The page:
Does anyone actually read those 100-page license and privacy statements?

Another important lesson is to attempt to read and actually understand the long license and privacy statements especially the ones for social networks like Facebook, I recommend the following Ted talk on YouTube by Lutzow-Holm Myrstad: “How tech companies deceive you into giving up your data and privacy. This excellent talk will open your eyes as to just what’s at stake and how things need to change.

Some final thoughts for 2019

Know that the FTC, the federal trade commission is the agency that enforces privacy in the US. Contact the FTC if you are a US citizen and feel your privacy has been violated online.

The bottom line here is the EU with GDPR sees privacy as a human right, this is not the case in the USA and many other nations around the globe. Also know that the word privacy is not even mentioned once in the US Constitution, it shows up in the bill of rights in the 4th amendment search and seizure.

The exponential growth of ecommerce and online social networking sites has outpaced any sensible protection of our online privacy. Privacy has simply been ignored for profits. So, it’s up to each one of us to be aware of what we install, what we agree to share knowingly or un knowingly online as these choices will ultimately impact us and our families for the rest of our life.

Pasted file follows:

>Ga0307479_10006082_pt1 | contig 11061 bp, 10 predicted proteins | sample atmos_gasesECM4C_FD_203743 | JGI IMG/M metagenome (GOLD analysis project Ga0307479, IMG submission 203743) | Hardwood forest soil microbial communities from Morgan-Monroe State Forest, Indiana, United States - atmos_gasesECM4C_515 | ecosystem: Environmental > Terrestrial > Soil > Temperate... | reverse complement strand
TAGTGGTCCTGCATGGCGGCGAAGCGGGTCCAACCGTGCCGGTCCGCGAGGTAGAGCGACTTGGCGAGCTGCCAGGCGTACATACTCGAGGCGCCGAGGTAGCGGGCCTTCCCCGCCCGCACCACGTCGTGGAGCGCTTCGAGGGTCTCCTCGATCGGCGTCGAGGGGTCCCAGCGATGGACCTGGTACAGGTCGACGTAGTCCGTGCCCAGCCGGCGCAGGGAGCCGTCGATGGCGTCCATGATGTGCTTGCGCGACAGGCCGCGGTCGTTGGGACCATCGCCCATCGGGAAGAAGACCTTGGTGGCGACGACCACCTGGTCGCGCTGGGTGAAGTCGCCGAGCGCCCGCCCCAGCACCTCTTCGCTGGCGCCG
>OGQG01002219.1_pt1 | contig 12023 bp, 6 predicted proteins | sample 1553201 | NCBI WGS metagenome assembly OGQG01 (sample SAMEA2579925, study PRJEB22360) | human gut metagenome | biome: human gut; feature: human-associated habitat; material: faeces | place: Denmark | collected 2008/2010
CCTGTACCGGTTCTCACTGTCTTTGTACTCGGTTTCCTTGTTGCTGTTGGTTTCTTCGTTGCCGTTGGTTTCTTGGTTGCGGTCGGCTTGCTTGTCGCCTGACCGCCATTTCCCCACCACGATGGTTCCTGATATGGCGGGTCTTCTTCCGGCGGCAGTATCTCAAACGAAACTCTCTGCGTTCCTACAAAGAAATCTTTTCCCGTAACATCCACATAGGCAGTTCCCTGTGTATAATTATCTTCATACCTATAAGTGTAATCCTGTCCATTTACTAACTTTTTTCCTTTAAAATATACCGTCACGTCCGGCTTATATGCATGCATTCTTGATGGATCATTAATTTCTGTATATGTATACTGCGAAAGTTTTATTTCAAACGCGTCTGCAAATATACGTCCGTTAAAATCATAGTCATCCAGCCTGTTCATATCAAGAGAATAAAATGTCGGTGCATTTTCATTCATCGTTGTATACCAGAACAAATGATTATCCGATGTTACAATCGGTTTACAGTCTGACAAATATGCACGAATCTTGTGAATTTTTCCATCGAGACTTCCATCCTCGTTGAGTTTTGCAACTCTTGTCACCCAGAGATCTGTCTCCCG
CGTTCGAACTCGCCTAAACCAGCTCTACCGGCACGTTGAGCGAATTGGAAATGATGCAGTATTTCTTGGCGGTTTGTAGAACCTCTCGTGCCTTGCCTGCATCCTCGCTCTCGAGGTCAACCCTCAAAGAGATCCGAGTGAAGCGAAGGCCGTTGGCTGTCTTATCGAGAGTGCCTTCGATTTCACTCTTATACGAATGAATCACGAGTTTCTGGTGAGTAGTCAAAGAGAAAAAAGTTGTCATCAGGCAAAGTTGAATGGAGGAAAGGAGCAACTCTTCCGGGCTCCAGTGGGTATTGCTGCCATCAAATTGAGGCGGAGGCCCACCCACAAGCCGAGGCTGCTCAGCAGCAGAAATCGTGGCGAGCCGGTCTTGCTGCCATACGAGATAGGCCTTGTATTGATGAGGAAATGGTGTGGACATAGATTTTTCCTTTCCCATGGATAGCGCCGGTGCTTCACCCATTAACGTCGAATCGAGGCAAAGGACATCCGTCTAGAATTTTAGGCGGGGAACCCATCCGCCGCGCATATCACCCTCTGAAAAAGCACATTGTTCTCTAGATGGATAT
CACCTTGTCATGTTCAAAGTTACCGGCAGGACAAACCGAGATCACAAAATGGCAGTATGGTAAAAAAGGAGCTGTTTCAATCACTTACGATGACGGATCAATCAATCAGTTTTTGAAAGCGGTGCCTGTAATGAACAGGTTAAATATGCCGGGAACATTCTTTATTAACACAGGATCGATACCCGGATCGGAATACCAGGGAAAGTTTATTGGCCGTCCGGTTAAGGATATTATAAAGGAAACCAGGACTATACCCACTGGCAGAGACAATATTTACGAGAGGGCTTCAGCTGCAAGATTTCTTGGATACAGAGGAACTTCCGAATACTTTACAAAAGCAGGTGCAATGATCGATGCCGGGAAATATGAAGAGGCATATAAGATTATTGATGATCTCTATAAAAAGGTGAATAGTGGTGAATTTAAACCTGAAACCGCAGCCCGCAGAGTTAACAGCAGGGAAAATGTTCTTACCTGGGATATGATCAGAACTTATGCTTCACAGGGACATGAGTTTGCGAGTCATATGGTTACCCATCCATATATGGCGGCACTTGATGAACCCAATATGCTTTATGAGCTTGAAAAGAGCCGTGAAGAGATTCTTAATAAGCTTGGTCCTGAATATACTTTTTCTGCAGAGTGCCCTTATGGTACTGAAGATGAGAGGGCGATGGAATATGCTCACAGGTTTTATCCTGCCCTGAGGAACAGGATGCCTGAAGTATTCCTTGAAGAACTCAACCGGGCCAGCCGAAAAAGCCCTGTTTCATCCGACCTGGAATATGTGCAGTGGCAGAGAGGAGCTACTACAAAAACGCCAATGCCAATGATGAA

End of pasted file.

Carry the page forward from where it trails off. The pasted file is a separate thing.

I’m taking data privacy very seriously, are you? I’m now preparing to take my IAPP (International Association of Privacy Professionals) CIPP/US (Certified Information Privacy Professional) Exam. I believe privacy is the new data security, just when we thought we had security under control privacy shows up.

We need to focus just as much on data privacy as security. Security is very technical, privacy is very human. It’s all the things about us, our family in the form of a medical record, a criminal record or the exact location of where you are physically located right now, personal things that were never meant to be shared with the world via the internet.

Learn more about how you can protect yourself and your family from fraud, scams and violations of your privacy at FTC Tips Advice.


A senior security and compliance specialist, George Grachis has over 25 years’ experience in the tech sector. Some of his experience includes over a decade supporting the Space Shuttle program for Computer Sciences Corporation & Grumman Aerospace, security management for CFE Federal Credit Union, IT auditing & consulting for Deloitte and serving as Chief Security Officer for Satcom Direct.

George holds both the CISSP, and CISA certifications. George received the ISSA fellow Designation in 2016 and is currently an active senior board member of ISSA. George has been interviewed by WFTV ABC TV and Fortune Magazine. When not working he enjoys spending time with family & friends, Big Brothers Big Sisters, Playing the Drums, motorcycling, fitness, and writing articles for his blog, Virtual CISO.

The opinions expressed in this blog are those of George Grachis and do not necessarily represent those of IDG Communications Inc. or its parent, subsidiary or affiliated companies.